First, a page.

Music

Western Film & TV Star Slim Pickens Moonlighted as a Country Singer

Bing Crosby (right) with actor Silm Pickens on location for film 'Stage Coach' in August 1965. (AP Photo)

Most associate Slim Pickens, the coolest name this side of  Rip Torn, with his many Hollywood roles. For some, he's the comedic character actor seen in Stanley Kubrick's Dr. Strangelove or: How I Learned to Stop Worrying and Love the Bomb, Mel Brooks' Blazing Saddles, Disney's Never a Dull Moment or Stephen Spielberg's 1941. To others, he's a Western film star, known for his roles in Rocky Mountain, Old Oklahoma Plains, Iron Mountain Trail, The Great Locomotive Chase, Tonka, Down Laredo Way, Major Dundee, A Thunder of Drums, One Eyed Jacks, An Eye For an Eye, The Apple Dumpling Gang, Tom Horn, The Ballad of Cable Hogue, Stagecoach Pat Garrett & Billy the Kid, The White Buffalo, Tom Evans and The Cowboys, just to name a few.

Beyond his film career, Pickens moonlighted as a gifted singer and country-adjacent celebrity. This can be heard on his self-titled 1977 album (Blue Canyon Records) and seen via his semi-regular appearances on Hee Haw from 1981 until his 1983 passing.

The promise of Pickens' short-lived attempt at breaking into country music can be summed up with one song: "Desperados Waiting on a Train." The song, written and recorded by Texas legend Guy Clark and also associated with Jerry Jeff Walker and The Highwaymen, sounds as great as ever when sung by Pickens.

Other choice cuts in the Pickens discography include the singles "Christmas in November" and Kinky Friedman's "Carryin' the Torch." Both have a spoken word quality and capture Pickens' jovial nature, making them a cross between Bill Anderson and Ray Stevens.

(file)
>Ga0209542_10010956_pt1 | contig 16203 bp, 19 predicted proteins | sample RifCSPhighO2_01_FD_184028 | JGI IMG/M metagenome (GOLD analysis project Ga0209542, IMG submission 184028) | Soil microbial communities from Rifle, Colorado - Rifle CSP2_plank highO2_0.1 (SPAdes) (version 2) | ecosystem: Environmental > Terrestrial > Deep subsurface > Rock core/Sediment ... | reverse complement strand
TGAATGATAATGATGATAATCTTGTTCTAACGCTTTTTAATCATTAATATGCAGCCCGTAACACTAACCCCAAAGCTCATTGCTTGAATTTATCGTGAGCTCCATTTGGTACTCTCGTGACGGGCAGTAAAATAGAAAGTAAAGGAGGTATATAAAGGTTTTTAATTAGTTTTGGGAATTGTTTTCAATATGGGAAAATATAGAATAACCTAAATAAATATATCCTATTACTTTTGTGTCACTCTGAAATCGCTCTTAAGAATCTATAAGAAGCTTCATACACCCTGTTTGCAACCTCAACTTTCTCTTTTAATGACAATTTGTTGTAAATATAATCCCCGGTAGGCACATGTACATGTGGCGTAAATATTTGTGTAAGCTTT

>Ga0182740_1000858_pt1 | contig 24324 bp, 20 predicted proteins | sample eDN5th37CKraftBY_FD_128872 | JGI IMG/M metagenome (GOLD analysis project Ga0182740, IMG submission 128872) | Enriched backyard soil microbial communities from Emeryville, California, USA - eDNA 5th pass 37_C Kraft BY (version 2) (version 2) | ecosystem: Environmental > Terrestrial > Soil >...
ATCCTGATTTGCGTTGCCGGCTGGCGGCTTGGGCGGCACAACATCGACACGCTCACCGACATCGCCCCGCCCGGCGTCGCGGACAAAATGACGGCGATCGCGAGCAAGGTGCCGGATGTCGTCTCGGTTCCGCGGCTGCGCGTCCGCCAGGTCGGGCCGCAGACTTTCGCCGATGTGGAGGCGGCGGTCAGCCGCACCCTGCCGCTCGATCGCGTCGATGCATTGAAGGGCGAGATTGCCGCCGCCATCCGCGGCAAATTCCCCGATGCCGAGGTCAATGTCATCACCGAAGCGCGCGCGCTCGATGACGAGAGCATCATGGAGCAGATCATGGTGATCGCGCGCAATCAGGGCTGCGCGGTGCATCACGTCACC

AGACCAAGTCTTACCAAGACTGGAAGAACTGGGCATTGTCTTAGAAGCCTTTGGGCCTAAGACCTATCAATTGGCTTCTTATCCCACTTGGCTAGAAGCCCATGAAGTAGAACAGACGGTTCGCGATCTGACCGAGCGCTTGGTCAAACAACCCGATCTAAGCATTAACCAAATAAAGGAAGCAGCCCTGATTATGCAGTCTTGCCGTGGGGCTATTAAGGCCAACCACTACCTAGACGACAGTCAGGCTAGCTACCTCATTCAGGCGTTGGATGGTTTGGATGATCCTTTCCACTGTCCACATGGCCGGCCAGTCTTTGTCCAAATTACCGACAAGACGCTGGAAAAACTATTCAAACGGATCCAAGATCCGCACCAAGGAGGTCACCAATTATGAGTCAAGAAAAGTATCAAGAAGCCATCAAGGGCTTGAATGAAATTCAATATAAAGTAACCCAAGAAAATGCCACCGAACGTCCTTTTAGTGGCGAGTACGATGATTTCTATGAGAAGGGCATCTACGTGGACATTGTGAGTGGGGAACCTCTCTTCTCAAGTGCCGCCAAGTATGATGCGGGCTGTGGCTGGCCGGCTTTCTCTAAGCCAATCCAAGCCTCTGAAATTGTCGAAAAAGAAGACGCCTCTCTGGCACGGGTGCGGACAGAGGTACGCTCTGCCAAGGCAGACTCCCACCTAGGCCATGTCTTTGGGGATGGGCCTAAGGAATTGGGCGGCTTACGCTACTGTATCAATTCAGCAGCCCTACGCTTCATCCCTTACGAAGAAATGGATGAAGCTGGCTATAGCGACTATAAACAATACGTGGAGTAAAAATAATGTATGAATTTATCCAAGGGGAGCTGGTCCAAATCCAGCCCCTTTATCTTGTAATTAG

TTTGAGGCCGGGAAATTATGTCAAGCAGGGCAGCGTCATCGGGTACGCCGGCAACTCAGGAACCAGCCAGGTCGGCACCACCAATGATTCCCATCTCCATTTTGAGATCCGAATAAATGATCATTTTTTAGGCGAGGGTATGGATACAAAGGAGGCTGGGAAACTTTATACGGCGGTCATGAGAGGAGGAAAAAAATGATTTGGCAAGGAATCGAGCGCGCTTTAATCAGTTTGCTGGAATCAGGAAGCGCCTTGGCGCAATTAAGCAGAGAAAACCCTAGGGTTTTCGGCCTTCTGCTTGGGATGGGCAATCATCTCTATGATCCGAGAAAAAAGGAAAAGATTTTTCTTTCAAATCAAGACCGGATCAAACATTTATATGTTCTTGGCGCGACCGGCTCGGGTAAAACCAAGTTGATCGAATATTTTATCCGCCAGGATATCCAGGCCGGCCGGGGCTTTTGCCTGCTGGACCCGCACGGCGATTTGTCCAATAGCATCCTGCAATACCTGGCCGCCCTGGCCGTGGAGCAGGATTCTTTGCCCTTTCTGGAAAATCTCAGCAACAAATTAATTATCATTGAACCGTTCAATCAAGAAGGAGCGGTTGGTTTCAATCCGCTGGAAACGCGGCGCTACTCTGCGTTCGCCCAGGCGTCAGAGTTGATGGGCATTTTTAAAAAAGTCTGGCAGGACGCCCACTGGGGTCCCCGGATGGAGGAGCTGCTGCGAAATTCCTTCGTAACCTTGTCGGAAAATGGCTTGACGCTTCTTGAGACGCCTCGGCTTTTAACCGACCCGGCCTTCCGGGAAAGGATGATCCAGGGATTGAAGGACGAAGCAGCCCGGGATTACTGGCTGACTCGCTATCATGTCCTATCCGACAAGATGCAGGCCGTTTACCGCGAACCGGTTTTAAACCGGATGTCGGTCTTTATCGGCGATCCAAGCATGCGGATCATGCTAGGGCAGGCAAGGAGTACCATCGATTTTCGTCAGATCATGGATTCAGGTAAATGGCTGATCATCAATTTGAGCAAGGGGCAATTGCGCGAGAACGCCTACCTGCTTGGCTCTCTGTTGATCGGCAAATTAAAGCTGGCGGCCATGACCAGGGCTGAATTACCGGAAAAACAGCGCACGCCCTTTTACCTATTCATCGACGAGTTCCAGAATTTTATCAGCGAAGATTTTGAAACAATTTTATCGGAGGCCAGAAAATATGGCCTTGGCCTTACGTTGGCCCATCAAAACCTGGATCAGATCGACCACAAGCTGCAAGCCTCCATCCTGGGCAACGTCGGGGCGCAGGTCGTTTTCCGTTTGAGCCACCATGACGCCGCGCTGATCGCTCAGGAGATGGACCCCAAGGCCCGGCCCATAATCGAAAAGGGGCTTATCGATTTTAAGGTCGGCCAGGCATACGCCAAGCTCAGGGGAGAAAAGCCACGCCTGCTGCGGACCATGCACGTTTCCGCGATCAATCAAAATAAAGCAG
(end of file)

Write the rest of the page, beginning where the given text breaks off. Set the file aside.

The list of TV shows to feature Pickens includes such country fan favorites as The Lone Ranger, Bonanza, Gunsmoke and one of the quirkier responses to the CB radio craze, BJ and the Bear. Pickens also hosted NBC's short lived country music variety series The Nashville Palace (1981).

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Pickens' big screen roles that overlap with country music fan culture include White Line Fever and Willie Nelson's Honeysuckle Rose.

Born Louis Burton Lindley Jr. on June 29, 1919 in Kingsburg, California, the future Slim Pickens began his life as an entertainer as a rodeo clown. He went on to share the silver screen with Marlon Brando, Steve McQueen, Errol Flynn, Sam Peckinpah, John Wayne and other superstars. His most iconic scene came not on a horse but on the atomic bomb he rode as the cowboy hat-wearing B-52 pilot Major T.J. "King" Kong in the 1964 film Dr. Strangelove.

His final film, 1982's Pink Motel, co-starred Phyllis Diller.

Pickens died on Dec. 8, 1983 in Modesto, California following surgery for a brain tumor.

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Western Film & TV Star Slim Pickens Moonlighted as a Country Singer